Southeast communities have much to lose from Sealaska's land bill

Posted: Tuesday, February 09, 2010

Recent events in Craig have made the Sealaska Corps. lands bill a front-page story, prompting Sen. Lisa Murkowski to announce she will hold, "a field hearing on Prince of Wales Island."

For the residents of Point Baker and Port Protection who will be surrounded by Sealaska land if this bill passes, it has been front-page news for more than a year. We have sent letters, petitions and have given personal testimony to all of our representatives, opposing this bill. Right from the beginning, we have asked for public hearings in affected communities.

We think that the whole process of how this public lands bill has proceeded is wrong; when we called for public meetings, we got a visit from Sealaska executives and board members. They tried to convince us that they would be good neighbors. We gave them a whole list of reasons why we could not accept being surrounded by private land.

Sealaska made a few minor and meaningless revisions to the bill and then reported back to our senators that they were working with the local communities to resolve issues. Is this the right approach - letting the corporation that stands to benefit from legislation hold the meetings to hear public testimony, and then report back to state representatives?

We are grateful to the Craig City Council for asking a U.S. senator to come to the island to hear our concerns. This request, coming from the islands largest community, got Murkowski's attention, but it is two of the smallest communities on the island that would be most directly affected, and that is why the residents of Point Baker and Port Protection have invited Murkowski to visit our communities.

When Murkowski visits Craig, she will see what Sealaska land looks like now that every available acre has been clearcut in the past 25 years. She will hear how the local economy has boomed and then gone bust as a result of Sealaska's round log export. When she visits Point Baker and Port Protection, she will see multiple use land management and a sustainable economy. She will be asked, "Are we to compensate Sealaska for the short-sighted unsustainable exploitation of their lands?"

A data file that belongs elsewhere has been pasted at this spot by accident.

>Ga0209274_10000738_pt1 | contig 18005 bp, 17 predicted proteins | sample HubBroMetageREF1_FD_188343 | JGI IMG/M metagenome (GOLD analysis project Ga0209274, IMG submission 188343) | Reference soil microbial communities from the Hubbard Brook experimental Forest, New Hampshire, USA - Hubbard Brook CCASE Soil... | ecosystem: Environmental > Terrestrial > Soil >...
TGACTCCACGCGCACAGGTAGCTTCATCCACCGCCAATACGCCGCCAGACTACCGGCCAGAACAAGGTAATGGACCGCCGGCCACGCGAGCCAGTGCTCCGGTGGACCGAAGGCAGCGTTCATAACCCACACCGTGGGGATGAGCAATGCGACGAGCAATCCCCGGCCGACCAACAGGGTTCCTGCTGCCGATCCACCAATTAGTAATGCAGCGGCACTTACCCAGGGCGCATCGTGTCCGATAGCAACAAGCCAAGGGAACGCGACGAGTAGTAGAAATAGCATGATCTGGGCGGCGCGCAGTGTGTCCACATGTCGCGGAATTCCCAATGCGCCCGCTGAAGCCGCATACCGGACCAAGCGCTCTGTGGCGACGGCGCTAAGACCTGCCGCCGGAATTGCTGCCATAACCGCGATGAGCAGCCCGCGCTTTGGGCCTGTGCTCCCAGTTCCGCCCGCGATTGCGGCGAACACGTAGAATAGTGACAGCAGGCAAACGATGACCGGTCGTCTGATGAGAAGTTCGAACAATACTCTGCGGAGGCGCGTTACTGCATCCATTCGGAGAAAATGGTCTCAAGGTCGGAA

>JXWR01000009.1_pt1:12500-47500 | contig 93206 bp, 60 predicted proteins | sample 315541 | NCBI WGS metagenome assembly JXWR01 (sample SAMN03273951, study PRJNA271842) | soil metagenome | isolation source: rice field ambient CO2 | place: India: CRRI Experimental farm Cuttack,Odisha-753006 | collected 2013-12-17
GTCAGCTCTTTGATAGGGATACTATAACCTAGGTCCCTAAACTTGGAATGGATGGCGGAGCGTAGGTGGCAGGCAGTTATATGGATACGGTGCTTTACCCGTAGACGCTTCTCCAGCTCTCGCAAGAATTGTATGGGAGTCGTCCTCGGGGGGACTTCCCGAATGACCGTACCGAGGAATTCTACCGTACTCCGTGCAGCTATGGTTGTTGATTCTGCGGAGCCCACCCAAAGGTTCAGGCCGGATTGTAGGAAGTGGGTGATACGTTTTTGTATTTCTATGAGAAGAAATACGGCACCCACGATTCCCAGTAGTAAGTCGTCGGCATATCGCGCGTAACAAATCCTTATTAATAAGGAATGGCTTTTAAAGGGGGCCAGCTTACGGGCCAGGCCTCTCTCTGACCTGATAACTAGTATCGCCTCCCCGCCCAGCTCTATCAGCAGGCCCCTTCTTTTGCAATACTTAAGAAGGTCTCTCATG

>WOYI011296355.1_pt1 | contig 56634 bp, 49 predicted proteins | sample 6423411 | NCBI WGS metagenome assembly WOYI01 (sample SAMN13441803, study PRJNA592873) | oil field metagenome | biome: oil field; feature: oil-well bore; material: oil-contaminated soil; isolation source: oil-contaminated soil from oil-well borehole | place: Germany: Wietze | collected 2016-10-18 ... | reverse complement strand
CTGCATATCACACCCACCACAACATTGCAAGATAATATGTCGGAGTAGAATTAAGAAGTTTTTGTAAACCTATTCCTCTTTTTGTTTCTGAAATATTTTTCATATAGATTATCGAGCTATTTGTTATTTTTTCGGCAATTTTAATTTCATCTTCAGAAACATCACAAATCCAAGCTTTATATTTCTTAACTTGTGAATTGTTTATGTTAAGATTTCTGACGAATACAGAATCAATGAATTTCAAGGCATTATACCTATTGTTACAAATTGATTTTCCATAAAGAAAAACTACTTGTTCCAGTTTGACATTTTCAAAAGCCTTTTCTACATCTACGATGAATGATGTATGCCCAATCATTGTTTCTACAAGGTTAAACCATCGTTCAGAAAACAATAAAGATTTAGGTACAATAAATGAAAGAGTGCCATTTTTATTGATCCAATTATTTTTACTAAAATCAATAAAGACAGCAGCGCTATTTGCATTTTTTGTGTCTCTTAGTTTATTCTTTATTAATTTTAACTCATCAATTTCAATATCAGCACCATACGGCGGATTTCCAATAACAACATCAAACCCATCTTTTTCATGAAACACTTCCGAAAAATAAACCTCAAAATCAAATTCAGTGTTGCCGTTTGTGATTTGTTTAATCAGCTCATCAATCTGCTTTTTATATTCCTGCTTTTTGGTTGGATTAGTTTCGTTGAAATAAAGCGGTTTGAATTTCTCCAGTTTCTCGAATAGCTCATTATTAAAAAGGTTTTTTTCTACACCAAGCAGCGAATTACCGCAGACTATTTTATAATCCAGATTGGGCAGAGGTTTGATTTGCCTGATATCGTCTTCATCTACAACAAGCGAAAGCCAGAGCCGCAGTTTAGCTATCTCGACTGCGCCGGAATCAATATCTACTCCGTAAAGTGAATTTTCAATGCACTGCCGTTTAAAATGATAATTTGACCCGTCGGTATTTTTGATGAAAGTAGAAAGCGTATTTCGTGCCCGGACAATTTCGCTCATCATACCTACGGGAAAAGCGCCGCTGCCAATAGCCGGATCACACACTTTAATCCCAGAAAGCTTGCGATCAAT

Is it justified to rewrite the Alaska Native Claims Settlement Act, which was ratified in 1971, so that Sealaska can trade land that is already available to them for land that has been improved at taxpayer expense with roads, bridges, a log transfer facility and thousands of acres of tree thinning? Do you want public land that has been used by people from all communities on the island as well as residents of Petersburg, Wrangell and Ketchikan for all kinds of public uses to be turned over to private ownership?

When Murkowski visits Point Baker, Port Protection or any community on Prince of Wales Island she will see an existing forest economy. She will see people catching salmon commercially or for subsistence, hunting for deer to feed families and cutting firewood to heat homes. She will see people getting a free-use permit to harvest trees and having the lumber milled locally or purchasing lumber from one of the many small mill operators on the island to build a home. She will see an artist or artisan creating works inspired by their surroundings. She will see residents taking visitors out fishing or sightseeing, or working on a stream or wildlife restoration project. These activities are all part of our forest economy.

This economy has sustained the rural communities of the Tongass for generations, and could continue to do so for many more. But all of these forest-dependent activities are threatened if we allow some of the most valuable public forest land left on the island to be cut and shipped overseas.

Supporters of the Sealaska land bill say that the timber industry is dying and that Sealaska must have this land in order for it to survive. When Murkowski visits Prince of Wales, she will see that there is a viable alternative to failed timber management practices of the past. Let's work together to promote an existing way of life and encourage the growth of a more sustainable forest economy.

• Don Hernandez is a resident of Point Baker.

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